On this Good Friday, I made rounds in the hospital on the pediatrics ward, tending to about thirty children with ailments ranging from HIV and malnutrition to pneumonia and diarrhea. As the on-call doctor, I also checked the other wards, emergency department and labor & delivery unit. In the bustle, a nurse summoned me to the medical ward to assist with a patient who had just arrested. I recognized him as a young man I admitted to the hospital a few days ago for a central nervous system infection of unclear cause. Over the last couple days his condition worsened and although we eventually identified the tuberculosis in his spinal fluid, our interventions were too late. As we gave medications and attempted to restart his heart and breathing, his brother looked on. After several minutes, I instructed our nursing staff to stop their efforts and told him, "Em i dai pinis" - "He is dead" He collapsed onto his brother and wailed in grief.
To lose a patient, a young man perhaps half my age, on the same day that I remembered Christ's own death and suffering on our behalf made me ponder how much further we have to go in order to see His completed work in our world.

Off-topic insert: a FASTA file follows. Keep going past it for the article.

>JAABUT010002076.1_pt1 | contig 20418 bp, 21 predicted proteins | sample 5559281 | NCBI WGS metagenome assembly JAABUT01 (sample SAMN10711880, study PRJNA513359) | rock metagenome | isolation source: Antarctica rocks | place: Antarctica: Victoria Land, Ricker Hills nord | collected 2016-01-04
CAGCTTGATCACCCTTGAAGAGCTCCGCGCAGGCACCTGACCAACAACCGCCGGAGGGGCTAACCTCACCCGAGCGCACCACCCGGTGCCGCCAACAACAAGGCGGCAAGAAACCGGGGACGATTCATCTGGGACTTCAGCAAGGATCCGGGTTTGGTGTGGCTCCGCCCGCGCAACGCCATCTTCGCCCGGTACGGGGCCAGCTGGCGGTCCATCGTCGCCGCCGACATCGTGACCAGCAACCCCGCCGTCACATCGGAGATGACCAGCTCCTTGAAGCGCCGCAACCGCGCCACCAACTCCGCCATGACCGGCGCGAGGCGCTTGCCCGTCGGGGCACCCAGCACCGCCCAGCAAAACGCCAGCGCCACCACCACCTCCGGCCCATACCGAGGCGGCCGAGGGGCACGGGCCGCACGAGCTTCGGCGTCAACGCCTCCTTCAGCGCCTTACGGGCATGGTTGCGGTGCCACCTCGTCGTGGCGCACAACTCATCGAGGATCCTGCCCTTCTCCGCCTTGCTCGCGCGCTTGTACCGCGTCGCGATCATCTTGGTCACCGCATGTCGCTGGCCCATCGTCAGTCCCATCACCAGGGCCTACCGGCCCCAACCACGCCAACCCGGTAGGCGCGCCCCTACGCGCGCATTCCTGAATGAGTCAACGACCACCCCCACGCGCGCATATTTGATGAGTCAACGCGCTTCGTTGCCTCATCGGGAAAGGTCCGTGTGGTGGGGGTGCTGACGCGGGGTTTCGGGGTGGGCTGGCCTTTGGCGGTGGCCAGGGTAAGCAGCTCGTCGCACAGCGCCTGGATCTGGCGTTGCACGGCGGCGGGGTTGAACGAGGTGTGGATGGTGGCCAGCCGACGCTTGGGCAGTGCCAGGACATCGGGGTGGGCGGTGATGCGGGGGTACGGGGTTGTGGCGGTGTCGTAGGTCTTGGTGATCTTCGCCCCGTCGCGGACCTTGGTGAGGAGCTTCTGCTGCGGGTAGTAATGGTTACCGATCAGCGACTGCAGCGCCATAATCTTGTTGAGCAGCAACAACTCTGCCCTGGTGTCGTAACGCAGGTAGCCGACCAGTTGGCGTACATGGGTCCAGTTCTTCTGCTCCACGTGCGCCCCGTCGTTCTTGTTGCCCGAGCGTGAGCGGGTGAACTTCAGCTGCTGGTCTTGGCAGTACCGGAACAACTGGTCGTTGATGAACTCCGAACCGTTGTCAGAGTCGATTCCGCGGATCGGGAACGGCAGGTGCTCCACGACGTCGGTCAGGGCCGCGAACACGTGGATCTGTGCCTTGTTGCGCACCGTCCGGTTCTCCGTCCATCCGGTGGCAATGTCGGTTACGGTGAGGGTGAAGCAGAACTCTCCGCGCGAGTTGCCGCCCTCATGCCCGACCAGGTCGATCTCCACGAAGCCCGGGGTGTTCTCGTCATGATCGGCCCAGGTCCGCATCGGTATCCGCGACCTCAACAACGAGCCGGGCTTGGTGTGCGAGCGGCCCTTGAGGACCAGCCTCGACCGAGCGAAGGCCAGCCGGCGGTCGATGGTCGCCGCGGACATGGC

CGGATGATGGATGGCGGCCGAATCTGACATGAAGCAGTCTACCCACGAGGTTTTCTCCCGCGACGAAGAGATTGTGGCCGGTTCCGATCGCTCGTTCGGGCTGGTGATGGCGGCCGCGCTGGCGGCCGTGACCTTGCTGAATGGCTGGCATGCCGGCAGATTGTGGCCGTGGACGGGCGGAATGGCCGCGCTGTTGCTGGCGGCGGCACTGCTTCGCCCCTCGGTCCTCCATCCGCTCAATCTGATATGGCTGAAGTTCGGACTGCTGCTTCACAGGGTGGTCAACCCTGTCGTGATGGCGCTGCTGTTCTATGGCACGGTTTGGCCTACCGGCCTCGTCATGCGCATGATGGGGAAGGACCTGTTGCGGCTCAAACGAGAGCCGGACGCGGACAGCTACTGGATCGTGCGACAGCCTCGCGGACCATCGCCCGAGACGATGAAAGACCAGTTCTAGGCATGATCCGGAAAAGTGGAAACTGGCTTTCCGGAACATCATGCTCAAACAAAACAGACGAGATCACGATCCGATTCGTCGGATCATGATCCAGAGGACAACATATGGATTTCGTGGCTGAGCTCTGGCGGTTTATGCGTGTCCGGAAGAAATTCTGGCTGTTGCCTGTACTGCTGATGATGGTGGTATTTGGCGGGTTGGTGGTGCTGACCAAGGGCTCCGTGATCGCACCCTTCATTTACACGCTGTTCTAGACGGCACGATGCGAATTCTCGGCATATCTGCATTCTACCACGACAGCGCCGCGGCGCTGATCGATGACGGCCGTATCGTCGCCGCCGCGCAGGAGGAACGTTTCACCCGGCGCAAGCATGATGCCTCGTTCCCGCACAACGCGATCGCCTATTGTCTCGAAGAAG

After checking on our nursery, I went to the emergency department to see a baby of four months struggling to take breaths with a low pulse - barely alive. The baby was born at Kudjip in December and was diagnosed with multiple congenital abnormalities affecting the brain, heart and other systems. Although the mother knew her son would not live long, she lovingly cared for him until Friday. I counseled and prayed with her, and tears flowed freely as the pain of her son's death sank in. I was struck by her example. That she spent every day for months in a bittersweet reality of enjoying this life but knowing it was coming to a steady end.
In the book of John, after Christ is crucified, Mary goes to visit the tomb in which his body lay. Seeing the stone removed she quickly tells the disciples. After seeing that their friend's body has been taken away from them, they return home. But Mary chooses to endure the grief. She remains in the garden, weeping.
Why did she stay there? Jesus was dead. The disciples left. Even the body of her Lord was gone. Why remain in a place where reminders of loss, tragedy and grief surrounded her? This moment in scripture has powerfully shaped my ongoing work in the rugged highlands of Papua New Guinea. I think that Mary gives us an example, like my patient's mother, that God may use the times that seem darkest to make even small lights appear bright. Because of Mary's willingness to simply weep, she became the first person the risen Christ chose to reveal himself to. Perhaps God wants those who suffer to endure those times of loss because it highlights the Resurrection. Not to minimize the suffering - but to contrast it against a sharp relief of hope.
On this Easter Sunday, when I celebrate a risen Christ, may the dark and empty places in my world not frighten me away. Instead, may they foster in me a patient expectation for the resurrected Lord.